With just over a month to go until the Philippines’ presidential election, Vice President Leni Robredo is slowly gaining ground on presidential front-runner Ferdinand Marcos Jr, according to a new poll published yesterday.
According to surveys conducted by Pulse Asia in mid-March, support for Robredo rose to 24 percent, up from 15 percent in the last Pulse Asia survey in February. Meanwhile, backing for Marcos, the son of the country’s late dictator Ferdinand E. Marcos, fell slightly to 56 percent, four points lower than the last survey.
The Pulse Asia survey, which was conducted between March 17-21, the first survey to be conducted after official campaigning was underway, suggests that the election has effectively become a two-horse race, in which the rest of the fractured field lags far behind. Manila Mayor Francisco “Isko Moreno” Domagoso commanded the support of just 8 percent of respondents in the Pulse Asia survey, followed by former boxing champion Manny Pacquiao (6 percent) and Senator Panfilo Lacson (2 percent).
The survey also showed that Marcos’s running mate, Sara-Duterte Carpio, the mayor of Davao City in the southern Philippines and the daughter of incumbent President Rodrigo Duterte, remained the top choice for vice president, with 56 percent support in the survey. This was followed by Senate President Vicente Sotto, who commanded the support of 20 percent support of respondents.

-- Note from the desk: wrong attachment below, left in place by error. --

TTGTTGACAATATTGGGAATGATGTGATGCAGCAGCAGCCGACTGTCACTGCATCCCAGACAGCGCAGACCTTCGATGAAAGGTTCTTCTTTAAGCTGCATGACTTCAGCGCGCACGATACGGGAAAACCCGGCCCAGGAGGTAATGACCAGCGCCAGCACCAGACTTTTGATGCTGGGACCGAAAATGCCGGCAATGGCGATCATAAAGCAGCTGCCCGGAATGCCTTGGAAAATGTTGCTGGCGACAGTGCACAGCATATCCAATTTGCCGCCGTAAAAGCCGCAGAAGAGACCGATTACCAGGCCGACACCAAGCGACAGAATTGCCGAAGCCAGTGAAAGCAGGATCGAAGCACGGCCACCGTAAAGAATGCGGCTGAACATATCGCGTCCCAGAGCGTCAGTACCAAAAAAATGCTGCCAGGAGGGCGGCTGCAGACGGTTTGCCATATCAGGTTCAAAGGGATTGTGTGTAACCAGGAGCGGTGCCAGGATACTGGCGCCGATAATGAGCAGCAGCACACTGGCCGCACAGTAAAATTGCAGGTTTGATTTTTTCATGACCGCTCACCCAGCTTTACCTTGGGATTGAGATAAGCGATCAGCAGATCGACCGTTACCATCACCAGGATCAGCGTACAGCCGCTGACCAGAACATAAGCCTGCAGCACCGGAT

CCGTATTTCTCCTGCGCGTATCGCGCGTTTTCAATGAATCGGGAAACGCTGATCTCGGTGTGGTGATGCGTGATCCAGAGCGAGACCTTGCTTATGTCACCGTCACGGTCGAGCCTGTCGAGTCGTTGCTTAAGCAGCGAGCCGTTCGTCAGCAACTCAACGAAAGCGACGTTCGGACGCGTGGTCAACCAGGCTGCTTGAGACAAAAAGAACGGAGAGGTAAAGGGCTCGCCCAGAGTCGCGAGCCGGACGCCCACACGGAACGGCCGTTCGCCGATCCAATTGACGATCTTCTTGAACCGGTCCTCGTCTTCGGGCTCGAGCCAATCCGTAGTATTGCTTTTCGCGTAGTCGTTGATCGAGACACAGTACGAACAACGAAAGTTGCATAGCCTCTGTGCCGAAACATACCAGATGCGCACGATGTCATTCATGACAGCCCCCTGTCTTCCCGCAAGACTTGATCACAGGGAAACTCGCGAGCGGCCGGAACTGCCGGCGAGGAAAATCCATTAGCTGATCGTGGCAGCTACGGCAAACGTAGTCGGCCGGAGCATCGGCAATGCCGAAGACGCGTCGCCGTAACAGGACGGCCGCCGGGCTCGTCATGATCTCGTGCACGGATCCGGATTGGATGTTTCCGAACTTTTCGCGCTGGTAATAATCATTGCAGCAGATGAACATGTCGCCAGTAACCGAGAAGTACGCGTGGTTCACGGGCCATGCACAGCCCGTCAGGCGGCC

While the Marcos-Duterte tandem remains in a dominant position as the election campaign enters its home stretch – his 32-point lead would seem to be simply too large to reel in by May 9 – the one hope for Robredo’s campaign was her gains among younger voters. Marcos was the top choice of all age groups, but Robredo, who narrowly beat Marcos to the vice presidency in 2016, scored a 16 percent increase in support among 18- to 24-year-olds over February’s survey. She now has a 30 percent score among these voters, compared to only 14 percent a month ago. Meanwhile support for Marcos among this age group dropped from 71 percent in February to 57 percent in this week’s survey.
About the best hope that Robredo has is that she manages to build her popularity among the young to a sufficient degree to reel in Marcos, and to capitalize from the frontrunner’s apparent reluctance to submit himself to public scrutiny. (The younger Marcos has refused to take part in recent presidential debates, perhaps on the assumption that he could only lose by opening himself up to questioning from his rivals.) But as my colleague David Hutt pointed out in an article today, there is no obvious correlation between youth and the liberal values that Robredo claims to represent. Exit polls conducted during the last election in 2016 showed President Rodrigo Duterte, a reactionary law-and-order candidate, winning a 33-point lead over his closest rival among voters aged 18 to 24, and a 26-point lead among the 25 to 34 age group. Not coincidentally, this is exactly the advantage that Marcos currently enjoys among the youngest voters.